The German commander of the Nazi U-boat fleet predicted that by using submarines to cut off Britain’s overseas commerce, Germany could bring the mighty island to its knees. Churchill feared the same. Control of the Atlantic was of paramount importance during World War II, and German submarines in formations called “wolf packs” ceaselessly prowled the open sea.
In the midst of this peril, in December 1940, the steel-hulled cargo ship SS Gairsoppa left Calcutta laden with almost 7,000 tons of cargo, including silver, pig iron, and tea. In Sierra Leone, she joined a convoy departing for Liverpool. Many of the merchant ships in the convoy were in such disrepair that they could only travel at a maximum speed of eight knots (half the speed of American sailing ships in the 1850s).
Sailing the dangerous Atlantic, the ailing merchant ships planned to rendezvous with another convoy, which was guarded by two warships. That convoy, however, was attacked before the merchant ships could reach it. Gairsoppa’s convoy plowed ahead alone.
Then high winds and ocean swells forced Gairsoppa to slow down its speed even more, until finally the weather was so bad, and the ship’s fuel so low, that it couldn’t keep up with its convoy. It had to sail on alone, in the submarine-infested waters of the North Atlantic.
Imagine for a moment being one of the men serving aboard that ship. You’re almost out of fuel. Your convoy has left you. You’re going so slow, you might as well be on a sailing ship from the previous century.
At night, what do you hear? The ocean swells, the waves thrashing against the boat? What you don’t hear: the submarines circling in the dark waters beneath you. The silent, stealthy wolf packs just waiting to find you. Waiting to strike.
Then it comes. An explosion. You’ve been struck by a torpedo. The wireless antennae used to transmit distress calls snap, and you sink into the icy, dark waters of the Atlantic.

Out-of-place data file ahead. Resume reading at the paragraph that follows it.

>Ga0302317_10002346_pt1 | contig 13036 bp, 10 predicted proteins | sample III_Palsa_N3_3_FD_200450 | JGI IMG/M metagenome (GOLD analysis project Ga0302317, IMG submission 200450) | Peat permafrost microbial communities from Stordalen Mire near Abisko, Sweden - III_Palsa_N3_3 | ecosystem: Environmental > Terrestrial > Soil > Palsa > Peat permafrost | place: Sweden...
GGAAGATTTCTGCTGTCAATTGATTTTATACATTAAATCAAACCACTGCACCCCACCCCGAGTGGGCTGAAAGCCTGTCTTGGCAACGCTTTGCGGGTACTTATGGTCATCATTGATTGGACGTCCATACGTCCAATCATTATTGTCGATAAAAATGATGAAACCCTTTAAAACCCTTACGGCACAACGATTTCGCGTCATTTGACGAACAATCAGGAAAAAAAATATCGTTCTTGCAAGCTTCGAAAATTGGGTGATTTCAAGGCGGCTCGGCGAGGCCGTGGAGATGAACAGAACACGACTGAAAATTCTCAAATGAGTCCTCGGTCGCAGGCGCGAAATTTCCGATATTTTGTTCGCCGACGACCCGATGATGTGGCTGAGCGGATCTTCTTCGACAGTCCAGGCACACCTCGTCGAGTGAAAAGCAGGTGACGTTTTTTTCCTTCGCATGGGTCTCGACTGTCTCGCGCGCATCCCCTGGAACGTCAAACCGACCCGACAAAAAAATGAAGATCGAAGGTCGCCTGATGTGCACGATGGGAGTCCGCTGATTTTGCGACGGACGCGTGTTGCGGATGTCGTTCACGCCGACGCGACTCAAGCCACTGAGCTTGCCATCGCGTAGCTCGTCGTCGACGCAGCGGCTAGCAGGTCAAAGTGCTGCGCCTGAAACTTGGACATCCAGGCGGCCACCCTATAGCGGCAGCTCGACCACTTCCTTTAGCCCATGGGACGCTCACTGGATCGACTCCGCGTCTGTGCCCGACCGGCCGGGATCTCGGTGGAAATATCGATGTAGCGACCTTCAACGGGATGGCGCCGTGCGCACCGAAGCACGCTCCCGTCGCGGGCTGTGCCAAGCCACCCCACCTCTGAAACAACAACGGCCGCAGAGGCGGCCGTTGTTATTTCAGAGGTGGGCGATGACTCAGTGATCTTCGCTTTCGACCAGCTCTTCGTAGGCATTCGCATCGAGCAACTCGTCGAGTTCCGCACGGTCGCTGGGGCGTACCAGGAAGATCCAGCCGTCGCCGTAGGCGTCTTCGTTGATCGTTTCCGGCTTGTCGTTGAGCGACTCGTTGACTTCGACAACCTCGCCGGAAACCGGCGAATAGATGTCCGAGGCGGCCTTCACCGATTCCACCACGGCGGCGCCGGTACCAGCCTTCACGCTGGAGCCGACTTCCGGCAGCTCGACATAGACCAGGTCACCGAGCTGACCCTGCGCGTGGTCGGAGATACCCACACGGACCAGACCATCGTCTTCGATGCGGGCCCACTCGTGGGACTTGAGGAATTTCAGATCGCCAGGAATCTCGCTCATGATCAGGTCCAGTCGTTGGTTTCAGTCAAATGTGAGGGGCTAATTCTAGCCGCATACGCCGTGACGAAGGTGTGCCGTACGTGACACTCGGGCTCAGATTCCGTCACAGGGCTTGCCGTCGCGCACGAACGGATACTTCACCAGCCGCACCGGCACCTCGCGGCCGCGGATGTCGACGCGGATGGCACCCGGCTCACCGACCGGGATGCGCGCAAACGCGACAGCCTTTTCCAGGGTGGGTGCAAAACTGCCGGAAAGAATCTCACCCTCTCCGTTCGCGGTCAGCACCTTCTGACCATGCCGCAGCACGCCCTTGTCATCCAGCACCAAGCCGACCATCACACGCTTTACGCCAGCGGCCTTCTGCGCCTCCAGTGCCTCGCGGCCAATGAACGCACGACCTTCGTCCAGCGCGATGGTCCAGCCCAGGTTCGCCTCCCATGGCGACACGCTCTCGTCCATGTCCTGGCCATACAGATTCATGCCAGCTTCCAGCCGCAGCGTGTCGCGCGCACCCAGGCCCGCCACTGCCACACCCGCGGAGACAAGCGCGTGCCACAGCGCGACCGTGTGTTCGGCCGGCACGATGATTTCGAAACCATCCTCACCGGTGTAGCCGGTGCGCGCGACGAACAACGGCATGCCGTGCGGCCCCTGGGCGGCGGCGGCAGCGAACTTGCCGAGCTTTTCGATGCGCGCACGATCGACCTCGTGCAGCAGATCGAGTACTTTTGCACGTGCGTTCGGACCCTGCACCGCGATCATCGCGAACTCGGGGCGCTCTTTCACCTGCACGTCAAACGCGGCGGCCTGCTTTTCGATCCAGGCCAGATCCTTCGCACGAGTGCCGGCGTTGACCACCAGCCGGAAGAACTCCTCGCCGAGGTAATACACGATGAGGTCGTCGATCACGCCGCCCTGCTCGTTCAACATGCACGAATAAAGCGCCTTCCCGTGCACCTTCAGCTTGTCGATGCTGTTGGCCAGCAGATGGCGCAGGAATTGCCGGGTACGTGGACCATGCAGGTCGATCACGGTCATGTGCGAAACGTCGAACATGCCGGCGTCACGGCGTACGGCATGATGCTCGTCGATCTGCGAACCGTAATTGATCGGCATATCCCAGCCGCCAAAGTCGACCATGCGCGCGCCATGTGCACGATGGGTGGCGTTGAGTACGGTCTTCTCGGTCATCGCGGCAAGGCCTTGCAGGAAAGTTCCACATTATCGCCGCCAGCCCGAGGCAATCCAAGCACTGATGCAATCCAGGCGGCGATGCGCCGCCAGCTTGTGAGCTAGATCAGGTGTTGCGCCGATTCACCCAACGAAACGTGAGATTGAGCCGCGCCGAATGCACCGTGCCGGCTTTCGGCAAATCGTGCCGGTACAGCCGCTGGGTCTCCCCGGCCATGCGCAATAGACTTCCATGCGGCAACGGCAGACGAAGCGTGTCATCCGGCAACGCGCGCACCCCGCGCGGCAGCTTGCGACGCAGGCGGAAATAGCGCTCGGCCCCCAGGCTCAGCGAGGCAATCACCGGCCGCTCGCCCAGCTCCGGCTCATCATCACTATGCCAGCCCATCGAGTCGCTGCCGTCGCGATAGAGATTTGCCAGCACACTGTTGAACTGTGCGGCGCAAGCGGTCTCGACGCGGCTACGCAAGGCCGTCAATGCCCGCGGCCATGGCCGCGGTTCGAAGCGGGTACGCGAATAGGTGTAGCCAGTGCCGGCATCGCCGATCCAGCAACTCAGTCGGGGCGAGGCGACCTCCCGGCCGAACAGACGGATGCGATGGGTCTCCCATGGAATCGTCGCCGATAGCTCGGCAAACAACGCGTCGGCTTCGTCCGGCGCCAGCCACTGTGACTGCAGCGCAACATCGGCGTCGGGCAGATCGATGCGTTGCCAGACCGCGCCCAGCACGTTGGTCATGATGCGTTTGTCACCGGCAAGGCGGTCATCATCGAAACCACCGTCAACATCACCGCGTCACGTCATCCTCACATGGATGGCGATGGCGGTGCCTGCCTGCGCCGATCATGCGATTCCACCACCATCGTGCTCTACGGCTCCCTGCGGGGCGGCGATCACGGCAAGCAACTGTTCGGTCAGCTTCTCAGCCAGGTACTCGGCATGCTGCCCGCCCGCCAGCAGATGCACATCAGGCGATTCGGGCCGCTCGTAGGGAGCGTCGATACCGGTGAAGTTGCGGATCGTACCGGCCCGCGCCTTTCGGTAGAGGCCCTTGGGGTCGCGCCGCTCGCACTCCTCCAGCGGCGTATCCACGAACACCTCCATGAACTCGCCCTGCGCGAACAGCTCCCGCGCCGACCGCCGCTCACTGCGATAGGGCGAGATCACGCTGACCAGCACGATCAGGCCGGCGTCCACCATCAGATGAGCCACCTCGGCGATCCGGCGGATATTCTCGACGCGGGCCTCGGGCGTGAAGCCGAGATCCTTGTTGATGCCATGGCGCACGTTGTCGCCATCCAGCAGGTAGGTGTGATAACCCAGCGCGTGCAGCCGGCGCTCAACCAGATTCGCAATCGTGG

One man survives.
The ship sank three miles deep–3,000 feet deeper than the Titanic’s resting place. The wreck and its treasure remained there for 70 years. In 2012, an American company began recovering nearly all of the insured silver aboard Gairsoppa. The July 2013 salvage operation was the deepest and heaviest recovery of precious metal from a shipwreck site in history.
And what a treasure they found: 2,792 massive bars of silver, each containing nearly 1,100 ounces of .999 pure silver. Each bar has a unique serial number and is stamped with “HM Mint Bombay”, which stands for “His Majesty’s Mint at Bombay.”
Only 462 of these silver bars have been distributed to the public. The rest have been melted down and re-minted as 10 oz. commemorative bars. The original SS Gairsoppa bars are thus true rarities, available to only a few select investors in the world.
1940 Historical Events Timeline
February – Gone with the Wind Wins Eight Oscars
The film opens in 1861 at the Tara estate and tells the story of Scarlett O’Hara and Rhett Butler’s romance against the backdrop of the Civil War, including the burning of Atlanta and Reconstruction. To this day, the film is one of the most popular of all time, and its win at the Oscars is all the more impressive given its competition: Mr. Smith Goes to Washington, The Wizard of Oz, Wuthering Heights, and Stagecoach.
March – The Winter War Ends
Finland and the Soviet Union sign a ceasefire, with Finland giving up parts of Karelia. Three months earlier, the Soviet Union invaded Finland with half a million troops, after Finland refused a series of Soviet ultimatums to give up land. Despite being vastly outnumbered, the Finns kept the Soviets at bay for longer than many thought possible, using guerilla tactics and their knowledge of their home terrain. The Soviet Union suffered over 300,000 casualties compared to Finland’s 65,000.
June – Winston Churchill Gives His “We Shall Fight on the Beaches” Speech
Germany’s relentless march across the continent continues. Civilian morale is at an all-time low. Paris will fall in only 10 days. Will Germany invade Britain? In this context, Churchill gives this famous speech to the House of Commons, declaring that, “We shall go on to the end … We shall fight on the beaches, we shall fight on the landing grounds, we shall fight in the fields and in the streets, we shall fight in the hills; we shall never surrender.”
November – Franklin D. Roosevelt Wins a Third Term
With a large margin in the nation’s big cities, Roosevelt wins his third of four terms. He and his opponent, Wilkie, have few major disagreements on foreign or domestic issues. Though many feel that Roosevelt should not break the then-unwritten rule that presidents should not serve more than two terms, many do not want a change in leadership in the midst of the World War II crisis.